Only after a close brush with tragedy was Mary given the opportunity to get her son treatment. When he became gravely disabled, she gained legal guardianship, and he was accepted into a mental health court program, because of criminal charges he received during a thwarted suicide. Mary noted some unexpected secondary “benefits” within the criminal justice system. Mental health law did not usurp her son’s best interest nor that of the communities’, and he was immediately restricted from having access to any firearms. Treatment could begin without interruption.

Almost two years after sharing her story with the Orange County Register, Mary continues to advocate for effective treatment so her son can remain stable. As a registered nurse with administrative experience, she also advocates to integrate mental and physical health care, as well as medicine with the judicial system.

She says, “Much of the treatment for mental illness is outside of the scope of practice for behavioral health care’s science and philosophy. Mental illnesses are brain disorders, not behavioral disorders, and the physical, biological symptoms of psychosis, delusion, hallucination and paranoia are what families and society want addressed. Mental health law coincides and is extremely intertwined with the functioning of our mental health departments, providing barriers to necessary medical treatment, especially for those who lack capacity to understand an informed consent, practices which are unheard of within our physical health care system.”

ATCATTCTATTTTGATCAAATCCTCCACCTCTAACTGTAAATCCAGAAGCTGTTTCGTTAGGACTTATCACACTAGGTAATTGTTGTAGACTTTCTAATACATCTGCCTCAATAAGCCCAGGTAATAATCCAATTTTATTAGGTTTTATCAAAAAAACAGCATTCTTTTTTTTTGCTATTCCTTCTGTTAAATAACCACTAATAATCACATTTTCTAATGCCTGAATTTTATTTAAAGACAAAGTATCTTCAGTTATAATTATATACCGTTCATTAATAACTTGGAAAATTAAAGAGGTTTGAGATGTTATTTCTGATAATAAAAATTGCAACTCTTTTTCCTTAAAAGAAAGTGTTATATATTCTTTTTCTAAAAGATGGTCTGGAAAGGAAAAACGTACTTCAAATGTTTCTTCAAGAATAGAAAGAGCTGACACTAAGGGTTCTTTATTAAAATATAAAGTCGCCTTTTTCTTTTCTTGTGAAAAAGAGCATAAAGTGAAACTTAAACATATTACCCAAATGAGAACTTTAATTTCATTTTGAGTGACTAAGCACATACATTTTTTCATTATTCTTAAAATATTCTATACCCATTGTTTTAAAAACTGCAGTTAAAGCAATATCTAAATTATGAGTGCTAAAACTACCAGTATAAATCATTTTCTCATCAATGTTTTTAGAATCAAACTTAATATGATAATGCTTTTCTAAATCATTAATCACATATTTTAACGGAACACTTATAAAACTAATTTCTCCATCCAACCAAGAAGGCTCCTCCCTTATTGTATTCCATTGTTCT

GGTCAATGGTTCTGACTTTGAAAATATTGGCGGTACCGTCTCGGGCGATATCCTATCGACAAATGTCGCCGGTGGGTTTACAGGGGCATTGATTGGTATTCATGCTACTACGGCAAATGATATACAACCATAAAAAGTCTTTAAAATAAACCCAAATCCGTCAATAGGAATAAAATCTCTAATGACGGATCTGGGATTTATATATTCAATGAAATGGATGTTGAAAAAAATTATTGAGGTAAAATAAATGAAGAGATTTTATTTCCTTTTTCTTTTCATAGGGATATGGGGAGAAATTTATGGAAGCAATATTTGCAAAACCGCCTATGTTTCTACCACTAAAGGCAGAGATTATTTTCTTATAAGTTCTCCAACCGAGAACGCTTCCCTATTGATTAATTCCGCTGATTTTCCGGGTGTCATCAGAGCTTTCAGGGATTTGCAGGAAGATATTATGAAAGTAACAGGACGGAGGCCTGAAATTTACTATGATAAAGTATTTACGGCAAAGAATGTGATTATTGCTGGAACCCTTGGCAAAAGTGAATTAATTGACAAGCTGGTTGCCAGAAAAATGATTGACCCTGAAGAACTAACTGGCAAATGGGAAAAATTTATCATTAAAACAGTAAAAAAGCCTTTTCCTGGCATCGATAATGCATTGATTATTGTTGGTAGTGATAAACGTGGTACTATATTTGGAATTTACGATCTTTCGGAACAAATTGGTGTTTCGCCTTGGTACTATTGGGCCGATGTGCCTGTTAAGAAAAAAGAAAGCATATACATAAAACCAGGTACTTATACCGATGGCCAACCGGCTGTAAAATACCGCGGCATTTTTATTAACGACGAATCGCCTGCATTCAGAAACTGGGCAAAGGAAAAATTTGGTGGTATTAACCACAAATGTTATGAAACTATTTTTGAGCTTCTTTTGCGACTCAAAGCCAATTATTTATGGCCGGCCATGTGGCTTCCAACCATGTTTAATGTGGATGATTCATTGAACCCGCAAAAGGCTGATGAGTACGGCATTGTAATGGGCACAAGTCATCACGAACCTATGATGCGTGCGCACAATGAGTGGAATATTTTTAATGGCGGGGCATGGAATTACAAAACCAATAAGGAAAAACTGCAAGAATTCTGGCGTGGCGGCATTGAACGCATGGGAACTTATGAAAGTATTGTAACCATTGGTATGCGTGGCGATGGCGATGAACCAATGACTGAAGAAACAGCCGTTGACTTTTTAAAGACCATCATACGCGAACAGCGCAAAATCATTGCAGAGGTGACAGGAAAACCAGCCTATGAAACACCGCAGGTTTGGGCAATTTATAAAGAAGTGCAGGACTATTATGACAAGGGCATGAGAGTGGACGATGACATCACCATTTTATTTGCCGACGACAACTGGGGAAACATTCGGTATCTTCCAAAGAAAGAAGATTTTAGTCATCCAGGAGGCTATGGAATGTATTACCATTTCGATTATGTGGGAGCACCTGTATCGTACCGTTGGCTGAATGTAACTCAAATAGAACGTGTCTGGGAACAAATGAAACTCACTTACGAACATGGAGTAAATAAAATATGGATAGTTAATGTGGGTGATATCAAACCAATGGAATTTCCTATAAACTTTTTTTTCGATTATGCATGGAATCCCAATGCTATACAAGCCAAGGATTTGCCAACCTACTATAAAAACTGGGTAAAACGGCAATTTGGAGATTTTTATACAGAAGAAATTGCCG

“My stomach is in knots,” she tells Treatment Before Tragedy,as her son walks the tight rope between behavioral health and the judicial system. “They don’t have institutions anymore, so families are the institution,” Mary says. “Taxpayers need to know families are the largest provider for food, clothing and shelter for those with mentally illness. All efforts thus should go towards supporting family caretakers and maintaining this very important relationship.”